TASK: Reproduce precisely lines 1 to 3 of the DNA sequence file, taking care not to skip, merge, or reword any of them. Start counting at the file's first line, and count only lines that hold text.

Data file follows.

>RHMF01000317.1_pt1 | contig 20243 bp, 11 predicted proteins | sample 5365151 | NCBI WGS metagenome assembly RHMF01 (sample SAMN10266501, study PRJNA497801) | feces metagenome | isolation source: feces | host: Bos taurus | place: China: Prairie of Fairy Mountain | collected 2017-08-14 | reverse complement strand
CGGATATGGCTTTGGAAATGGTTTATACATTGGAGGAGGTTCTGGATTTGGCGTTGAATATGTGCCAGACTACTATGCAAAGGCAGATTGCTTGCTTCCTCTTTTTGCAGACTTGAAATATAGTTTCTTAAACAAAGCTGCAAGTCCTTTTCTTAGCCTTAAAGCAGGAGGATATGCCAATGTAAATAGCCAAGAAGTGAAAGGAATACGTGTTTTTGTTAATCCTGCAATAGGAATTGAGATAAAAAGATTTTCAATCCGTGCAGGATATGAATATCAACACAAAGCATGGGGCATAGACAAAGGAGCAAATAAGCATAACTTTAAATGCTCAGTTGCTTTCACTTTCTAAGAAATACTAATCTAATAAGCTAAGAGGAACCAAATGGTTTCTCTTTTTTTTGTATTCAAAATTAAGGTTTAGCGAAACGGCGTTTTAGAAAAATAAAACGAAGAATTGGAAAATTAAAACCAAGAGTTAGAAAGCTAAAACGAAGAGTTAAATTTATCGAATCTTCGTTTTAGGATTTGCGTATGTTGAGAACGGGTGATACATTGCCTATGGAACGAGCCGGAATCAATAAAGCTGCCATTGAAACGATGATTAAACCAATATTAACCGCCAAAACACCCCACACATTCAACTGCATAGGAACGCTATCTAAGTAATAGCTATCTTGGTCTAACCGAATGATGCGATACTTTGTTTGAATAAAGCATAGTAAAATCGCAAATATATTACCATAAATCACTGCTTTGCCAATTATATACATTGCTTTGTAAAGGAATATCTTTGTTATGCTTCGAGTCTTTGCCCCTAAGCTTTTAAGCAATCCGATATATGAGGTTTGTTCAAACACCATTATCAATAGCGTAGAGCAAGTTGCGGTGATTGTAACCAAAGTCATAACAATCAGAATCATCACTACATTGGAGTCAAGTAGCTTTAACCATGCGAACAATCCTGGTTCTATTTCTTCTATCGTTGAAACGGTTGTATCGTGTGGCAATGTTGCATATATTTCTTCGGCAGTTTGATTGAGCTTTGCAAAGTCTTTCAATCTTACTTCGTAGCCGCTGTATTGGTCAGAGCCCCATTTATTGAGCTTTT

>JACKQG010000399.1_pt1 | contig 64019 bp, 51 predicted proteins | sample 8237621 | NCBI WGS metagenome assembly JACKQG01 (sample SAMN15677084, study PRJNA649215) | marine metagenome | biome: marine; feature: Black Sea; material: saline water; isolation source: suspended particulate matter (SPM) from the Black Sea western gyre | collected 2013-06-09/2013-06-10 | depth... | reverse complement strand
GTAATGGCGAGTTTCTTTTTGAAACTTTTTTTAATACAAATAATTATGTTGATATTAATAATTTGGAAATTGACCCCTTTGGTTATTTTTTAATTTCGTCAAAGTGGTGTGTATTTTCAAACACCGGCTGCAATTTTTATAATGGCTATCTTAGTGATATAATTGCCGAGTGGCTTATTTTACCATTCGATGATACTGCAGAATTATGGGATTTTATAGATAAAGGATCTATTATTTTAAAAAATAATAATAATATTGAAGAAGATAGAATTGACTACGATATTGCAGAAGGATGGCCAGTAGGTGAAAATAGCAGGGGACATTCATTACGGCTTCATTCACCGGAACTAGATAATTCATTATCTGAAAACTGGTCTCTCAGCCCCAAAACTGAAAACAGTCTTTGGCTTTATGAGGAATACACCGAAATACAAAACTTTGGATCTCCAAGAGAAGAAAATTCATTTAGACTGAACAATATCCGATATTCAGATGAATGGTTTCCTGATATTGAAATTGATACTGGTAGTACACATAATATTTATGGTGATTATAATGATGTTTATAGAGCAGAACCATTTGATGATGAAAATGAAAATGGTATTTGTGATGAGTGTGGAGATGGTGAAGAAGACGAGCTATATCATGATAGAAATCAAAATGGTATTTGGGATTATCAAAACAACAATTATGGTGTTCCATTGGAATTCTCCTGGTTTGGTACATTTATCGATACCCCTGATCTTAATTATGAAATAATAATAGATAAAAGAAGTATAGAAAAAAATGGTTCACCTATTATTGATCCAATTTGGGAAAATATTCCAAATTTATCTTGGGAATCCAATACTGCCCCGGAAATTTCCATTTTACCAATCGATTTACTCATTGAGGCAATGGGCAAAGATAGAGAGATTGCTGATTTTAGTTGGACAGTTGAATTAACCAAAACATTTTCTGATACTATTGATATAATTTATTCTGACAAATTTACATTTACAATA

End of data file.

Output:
>RHMF01000317.1_pt1 | contig 20243 bp, 11 predicted proteins | sample 5365151 | NCBI WGS metagenome assembly RHMF01 (sample SAMN10266501, study PRJNA497801) | feces metagenome | isolation source: feces | host: Bos taurus | place: China: Prairie of Fairy Mountain | collected 2017-08-14 | reverse complement strand
CGGATATGGCTTTGGAAATGGTTTATACATTGGAGGAGGTTCTGGATTTGGCGTTGAATATGTGCCAGACTACTATGCAAAGGCAGATTGCTTGCTTCCTCTTTTTGCAGACTTGAAATATAGTTTCTTAAACAAAGCTGCAAGTCCTTTTCTTAGCCTTAAAGCAGGAGGATATGCCAATGTAAATAGCCAAGAAGTGAAAGGAATACGTGTTTTTGTTAATCCTGCAATAGGAATTGAGATAAAAAGATTTTCAATCCGTGCAGGATATGAATATCAACACAAAGCATGGGGCATAGACAAAGGAGCAAATAAGCATAACTTTAAATGCTCAGTTGCTTTCACTTTCTAAGAAATACTAATCTAATAAGCTAAGAGGAACCAAATGGTTTCTCTTTTTTTTGTATTCAAAATTAAGGTTTAGCGAAACGGCGTTTTAGAAAAATAAAACGAAGAATTGGAAAATTAAAACCAAGAGTTAGAAAGCTAAAACGAAGAGTTAAATTTATCGAATCTTCGTTTTAGGATTTGCGTATGTTGAGAACGGGTGATACATTGCCTATGGAACGAGCCGGAATCAATAAAGCTGCCATTGAAACGATGATTAAACCAATATTAACCGCCAAAACACCCCACACATTCAACTGCATAGGAACGCTATCTAAGTAATAGCTATCTTGGTCTAACCGAATGATGCGATACTTTGTTTGAATAAAGCATAGTAAAATCGCAAATATATTACCATAAATCACTGCTTTGCCAATTATATACATTGCTTTGTAAAGGAATATCTTTGTTATGCTTCGAGTCTTTGCCCCTAAGCTTTTAAGCAATCCGATATATGAGGTTTGTTCAAACACCATTATCAATAGCGTAGAGCAAGTTGCGGTGATTGTAACCAAAGTCATAACAATCAGAATCATCACTACATTGGAGTCAAGTAGCTTTAACCATGCGAACAATCCTGGTTCTATTTCTTCTATCGTTGAAACGGTTGTATCGTGTGGCAATGTTGCATATATTTCTTCGGCAGTTTGATTGAGCTTTGCAAAGTCTTTCAATCTTACTTCGTAGCCGCTGTATTGGTCAGAGCCCCATTTATTGAGCTTTT

>JACKQG010000399.1_pt1 | contig 64019 bp, 51 predicted proteins | sample 8237621 | NCBI WGS metagenome assembly JACKQG01 (sample SAMN15677084, study PRJNA649215) | marine metagenome | biome: marine; feature: Black Sea; material: saline water; isolation source: suspended particulate matter (SPM) from the Black Sea western gyre | collected 2013-06-09/2013-06-10 | depth... | reverse complement strand